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Mariah Woody, OTR/LLisa Roehl, PT, DPT, Board-Certified Clinical Specialist in Pediatric Physical Therapy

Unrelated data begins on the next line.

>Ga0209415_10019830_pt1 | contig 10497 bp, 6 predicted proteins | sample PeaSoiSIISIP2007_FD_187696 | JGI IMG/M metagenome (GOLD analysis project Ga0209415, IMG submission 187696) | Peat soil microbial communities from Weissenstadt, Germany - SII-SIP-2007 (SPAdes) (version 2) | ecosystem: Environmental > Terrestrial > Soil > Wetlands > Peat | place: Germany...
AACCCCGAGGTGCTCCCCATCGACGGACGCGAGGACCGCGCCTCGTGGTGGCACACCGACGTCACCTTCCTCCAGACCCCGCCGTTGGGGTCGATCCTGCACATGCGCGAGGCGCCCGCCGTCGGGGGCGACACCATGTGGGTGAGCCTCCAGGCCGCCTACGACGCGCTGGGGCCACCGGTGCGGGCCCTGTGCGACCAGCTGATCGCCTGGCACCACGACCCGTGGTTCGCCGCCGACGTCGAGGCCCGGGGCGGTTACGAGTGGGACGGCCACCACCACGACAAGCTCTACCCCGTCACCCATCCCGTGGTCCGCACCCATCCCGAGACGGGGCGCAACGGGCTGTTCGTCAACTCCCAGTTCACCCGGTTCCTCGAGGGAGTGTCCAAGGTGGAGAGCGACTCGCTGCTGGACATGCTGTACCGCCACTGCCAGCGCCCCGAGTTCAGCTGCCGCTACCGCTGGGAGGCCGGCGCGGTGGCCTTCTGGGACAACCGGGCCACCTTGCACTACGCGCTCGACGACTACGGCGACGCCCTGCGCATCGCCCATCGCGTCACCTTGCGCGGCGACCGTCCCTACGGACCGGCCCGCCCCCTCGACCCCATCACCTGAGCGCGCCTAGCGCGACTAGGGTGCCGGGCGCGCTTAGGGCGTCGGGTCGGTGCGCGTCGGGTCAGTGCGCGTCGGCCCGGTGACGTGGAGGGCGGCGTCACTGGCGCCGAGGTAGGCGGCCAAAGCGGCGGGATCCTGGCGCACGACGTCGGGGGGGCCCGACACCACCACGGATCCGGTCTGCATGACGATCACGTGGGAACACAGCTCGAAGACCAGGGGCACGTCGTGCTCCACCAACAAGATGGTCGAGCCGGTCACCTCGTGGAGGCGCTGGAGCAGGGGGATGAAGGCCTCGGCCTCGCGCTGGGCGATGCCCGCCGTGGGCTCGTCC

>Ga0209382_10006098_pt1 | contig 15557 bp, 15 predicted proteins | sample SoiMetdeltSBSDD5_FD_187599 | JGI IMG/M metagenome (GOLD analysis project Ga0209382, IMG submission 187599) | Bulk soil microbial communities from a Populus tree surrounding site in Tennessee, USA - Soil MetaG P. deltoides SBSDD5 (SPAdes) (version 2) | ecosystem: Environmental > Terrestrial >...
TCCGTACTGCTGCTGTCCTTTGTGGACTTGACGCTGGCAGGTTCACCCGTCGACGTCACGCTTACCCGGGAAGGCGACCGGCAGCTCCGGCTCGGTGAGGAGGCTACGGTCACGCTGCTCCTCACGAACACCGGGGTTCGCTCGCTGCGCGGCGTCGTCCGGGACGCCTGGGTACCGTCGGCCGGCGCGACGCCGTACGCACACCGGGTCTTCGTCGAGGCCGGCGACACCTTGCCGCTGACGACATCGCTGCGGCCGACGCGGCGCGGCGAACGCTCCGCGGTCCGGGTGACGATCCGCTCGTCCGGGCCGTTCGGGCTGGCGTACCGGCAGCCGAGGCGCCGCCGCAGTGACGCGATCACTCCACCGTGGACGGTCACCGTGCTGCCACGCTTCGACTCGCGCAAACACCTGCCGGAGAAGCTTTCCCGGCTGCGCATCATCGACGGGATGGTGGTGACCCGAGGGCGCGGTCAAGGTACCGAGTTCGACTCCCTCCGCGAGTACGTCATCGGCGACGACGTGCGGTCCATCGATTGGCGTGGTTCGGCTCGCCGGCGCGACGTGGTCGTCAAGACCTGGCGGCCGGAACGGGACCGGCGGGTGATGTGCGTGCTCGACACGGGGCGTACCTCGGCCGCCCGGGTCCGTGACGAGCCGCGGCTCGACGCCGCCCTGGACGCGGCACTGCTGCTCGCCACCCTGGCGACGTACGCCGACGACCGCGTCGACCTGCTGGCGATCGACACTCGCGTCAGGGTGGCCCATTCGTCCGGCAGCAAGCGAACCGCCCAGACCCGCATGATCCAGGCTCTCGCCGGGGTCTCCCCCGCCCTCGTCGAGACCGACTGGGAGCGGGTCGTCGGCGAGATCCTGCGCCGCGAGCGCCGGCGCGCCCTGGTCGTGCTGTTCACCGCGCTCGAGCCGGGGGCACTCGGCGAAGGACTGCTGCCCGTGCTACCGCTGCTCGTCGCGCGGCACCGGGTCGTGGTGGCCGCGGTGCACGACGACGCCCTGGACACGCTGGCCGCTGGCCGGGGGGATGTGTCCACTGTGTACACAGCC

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Master skills to implement in your practice immediately with continued Master Class. Children with ASD face challenges as they form the motor programs that serve as the basis for daily life and play. This interdisciplinary course series will expand upon the theory of praxis and the child’s ability to adaptively respond to their environment in a way that is meaningful and efficient. Through practical and clinical demonstrations, the learner will develop a deeper understanding of the importance of motor learning for the child with ASD. This course is directly related to the practice of physical therapy and is therefore appropriate for the PT/PTA.